The great equalizer in digital photography and video
is limited battery life. Whether you have a pro camera and an 80GB storage device or a point-and-shoot you picked up in the aisle next to the suntan lotion display, it's all just deadweight when the batteries go. Last time
, I told you about my two-week trip to Greece and some of the gadgets I brought along for storing photos. You can use those devices
to store thousands of pictures--unless you run out of juice, in which case you'll return home with zero pictures. What you need to keep the current flowing will depend on your destination, but there are more options than you might think, even for tricky situations such as hiking and sailing trips. You also have more choices than your old shoulder bag when it comes time to bundle up all your gadgetry. I'll tell you what I took on my vacation to prevent myself from being transmogrified into a pack animal.
Solar power and a universal charge
One thing I hate about digital photography--and electronics in general--is the tangled mass of chargers that always ends up occupying a large corner of my suitcase. M.I.T.'s Technology Review recently reported on new solar nanocells that manufacturers may eventually be able to paint onto electronics. In the meantime, Solardyne and Digital Camera Battery have introduced a couple of standalone solar chargers. If you're planning a hiking trip or a foray into the jungle, check them out--and let me know if you try one. I wasn't able to get my hands on them in time for my trip, so I settled for the next best thing: a universal charger.
I've been wishing for a universal charger for years, so I was very pleased when the people from RadioShack stopped by with one a couple of days before my departure. It's called the iGo EverywherePower 3500, and you can use it to charge two devices simultaneously. You can also purchase an optional cigarette-lighter jack to charge your electronics in a car, a boat, or a well-equipped airplane seat. The EverywherePower automatically regulates the current to the devices you connect, and if you can find a compatible tip for every device you bring along, all you'll need is one compact charger. Unfortunately, for my trip, only a couple of tips were available, but iGo promises that it's adding new tips every day, so check and see if the company has what you need to get rid of the charger nest in your bag.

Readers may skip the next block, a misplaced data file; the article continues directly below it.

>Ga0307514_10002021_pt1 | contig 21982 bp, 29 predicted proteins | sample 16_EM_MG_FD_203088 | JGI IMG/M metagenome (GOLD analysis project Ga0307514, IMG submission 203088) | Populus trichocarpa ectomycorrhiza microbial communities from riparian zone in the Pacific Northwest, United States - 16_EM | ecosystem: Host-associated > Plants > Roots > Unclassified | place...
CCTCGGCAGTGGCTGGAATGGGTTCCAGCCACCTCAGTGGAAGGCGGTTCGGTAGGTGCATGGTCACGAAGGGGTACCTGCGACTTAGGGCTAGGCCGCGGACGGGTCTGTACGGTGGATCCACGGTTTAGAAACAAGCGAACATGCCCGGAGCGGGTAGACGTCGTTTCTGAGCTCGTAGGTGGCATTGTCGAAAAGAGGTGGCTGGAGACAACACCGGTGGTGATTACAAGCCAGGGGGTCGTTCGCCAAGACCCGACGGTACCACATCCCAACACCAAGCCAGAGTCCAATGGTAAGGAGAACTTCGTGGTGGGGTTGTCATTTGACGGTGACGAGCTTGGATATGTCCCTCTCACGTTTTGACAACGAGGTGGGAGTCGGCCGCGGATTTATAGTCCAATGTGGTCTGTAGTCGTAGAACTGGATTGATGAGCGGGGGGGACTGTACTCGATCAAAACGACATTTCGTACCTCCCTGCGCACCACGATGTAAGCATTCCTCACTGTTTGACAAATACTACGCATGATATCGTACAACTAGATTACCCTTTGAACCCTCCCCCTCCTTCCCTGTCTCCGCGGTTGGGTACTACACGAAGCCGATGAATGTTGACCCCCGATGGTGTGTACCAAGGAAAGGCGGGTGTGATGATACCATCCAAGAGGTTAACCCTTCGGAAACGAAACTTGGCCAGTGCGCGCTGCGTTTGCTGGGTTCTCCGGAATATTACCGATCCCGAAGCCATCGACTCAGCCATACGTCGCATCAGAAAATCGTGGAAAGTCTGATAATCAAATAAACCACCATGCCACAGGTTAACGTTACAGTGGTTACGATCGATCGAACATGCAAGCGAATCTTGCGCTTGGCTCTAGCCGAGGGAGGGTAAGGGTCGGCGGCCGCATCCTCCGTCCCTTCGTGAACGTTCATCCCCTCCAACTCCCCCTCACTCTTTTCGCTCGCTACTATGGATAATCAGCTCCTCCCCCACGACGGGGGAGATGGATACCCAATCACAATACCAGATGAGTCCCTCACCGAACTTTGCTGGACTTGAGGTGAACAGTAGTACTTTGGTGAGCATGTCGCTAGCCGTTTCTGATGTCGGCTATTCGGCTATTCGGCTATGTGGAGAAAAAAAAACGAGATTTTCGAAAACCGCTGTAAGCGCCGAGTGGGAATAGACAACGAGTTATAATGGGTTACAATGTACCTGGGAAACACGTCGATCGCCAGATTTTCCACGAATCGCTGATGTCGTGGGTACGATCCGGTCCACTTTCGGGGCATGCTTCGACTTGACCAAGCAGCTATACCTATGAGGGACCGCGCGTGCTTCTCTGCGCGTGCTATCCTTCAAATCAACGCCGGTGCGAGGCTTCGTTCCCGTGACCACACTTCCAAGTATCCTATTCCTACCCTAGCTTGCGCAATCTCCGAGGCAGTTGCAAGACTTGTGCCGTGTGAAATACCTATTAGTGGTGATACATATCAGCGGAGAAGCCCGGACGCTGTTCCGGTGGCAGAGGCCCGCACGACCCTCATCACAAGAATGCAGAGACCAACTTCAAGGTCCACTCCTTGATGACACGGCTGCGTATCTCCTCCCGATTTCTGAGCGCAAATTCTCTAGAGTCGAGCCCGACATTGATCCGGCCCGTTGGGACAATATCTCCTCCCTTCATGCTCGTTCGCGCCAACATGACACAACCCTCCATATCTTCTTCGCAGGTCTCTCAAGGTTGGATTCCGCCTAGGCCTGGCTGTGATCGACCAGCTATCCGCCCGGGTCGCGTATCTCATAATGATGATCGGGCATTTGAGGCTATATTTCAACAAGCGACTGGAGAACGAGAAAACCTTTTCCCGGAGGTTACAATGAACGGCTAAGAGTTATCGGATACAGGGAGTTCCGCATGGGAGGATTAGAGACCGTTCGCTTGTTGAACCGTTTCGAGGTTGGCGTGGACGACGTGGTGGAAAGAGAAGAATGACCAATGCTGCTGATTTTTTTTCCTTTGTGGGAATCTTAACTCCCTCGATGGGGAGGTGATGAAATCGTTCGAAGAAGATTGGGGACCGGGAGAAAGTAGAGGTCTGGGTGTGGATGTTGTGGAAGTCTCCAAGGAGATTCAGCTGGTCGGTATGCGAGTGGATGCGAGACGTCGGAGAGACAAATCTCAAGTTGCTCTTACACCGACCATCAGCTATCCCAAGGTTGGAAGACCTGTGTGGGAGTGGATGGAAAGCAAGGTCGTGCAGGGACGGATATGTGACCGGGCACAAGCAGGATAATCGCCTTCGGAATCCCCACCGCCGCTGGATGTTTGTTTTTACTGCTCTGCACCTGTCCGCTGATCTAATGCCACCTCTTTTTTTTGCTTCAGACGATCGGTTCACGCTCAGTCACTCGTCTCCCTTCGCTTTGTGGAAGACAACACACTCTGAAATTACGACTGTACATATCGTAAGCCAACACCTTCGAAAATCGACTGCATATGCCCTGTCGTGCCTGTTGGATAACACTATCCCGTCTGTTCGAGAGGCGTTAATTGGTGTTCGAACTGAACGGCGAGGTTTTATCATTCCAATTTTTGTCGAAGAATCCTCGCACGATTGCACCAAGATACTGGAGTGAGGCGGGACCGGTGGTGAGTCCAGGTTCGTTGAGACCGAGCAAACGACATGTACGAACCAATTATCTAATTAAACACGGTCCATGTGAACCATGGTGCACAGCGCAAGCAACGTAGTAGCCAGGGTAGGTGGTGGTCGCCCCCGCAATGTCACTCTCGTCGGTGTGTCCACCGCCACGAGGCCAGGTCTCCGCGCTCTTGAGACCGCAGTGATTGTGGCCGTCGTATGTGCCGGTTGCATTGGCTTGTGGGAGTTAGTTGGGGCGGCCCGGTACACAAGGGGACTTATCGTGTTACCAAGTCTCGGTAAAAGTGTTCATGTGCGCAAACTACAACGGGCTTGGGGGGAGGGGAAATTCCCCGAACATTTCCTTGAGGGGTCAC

If you'll be in a location where electricity is spotty or nonexistent, bringing along an adequate power supply is of critical importance. There are high-capacity battery packs for many digital SLRs--check with the manufacturer. Digipower and Maha make external power packs that are compatible with other types of cameras; check out Imaging Resource's reviews of the Digipower DPS-9000 and the Maha PowerEx PowerBank. If you're bringing a camcorder, invest in a high-capacity cell; they're available for most models. Hard drive-based photo storage devices use removable batteries, so if you have one, consider purchasing extra cells and charging them before you go.
A brand-new bag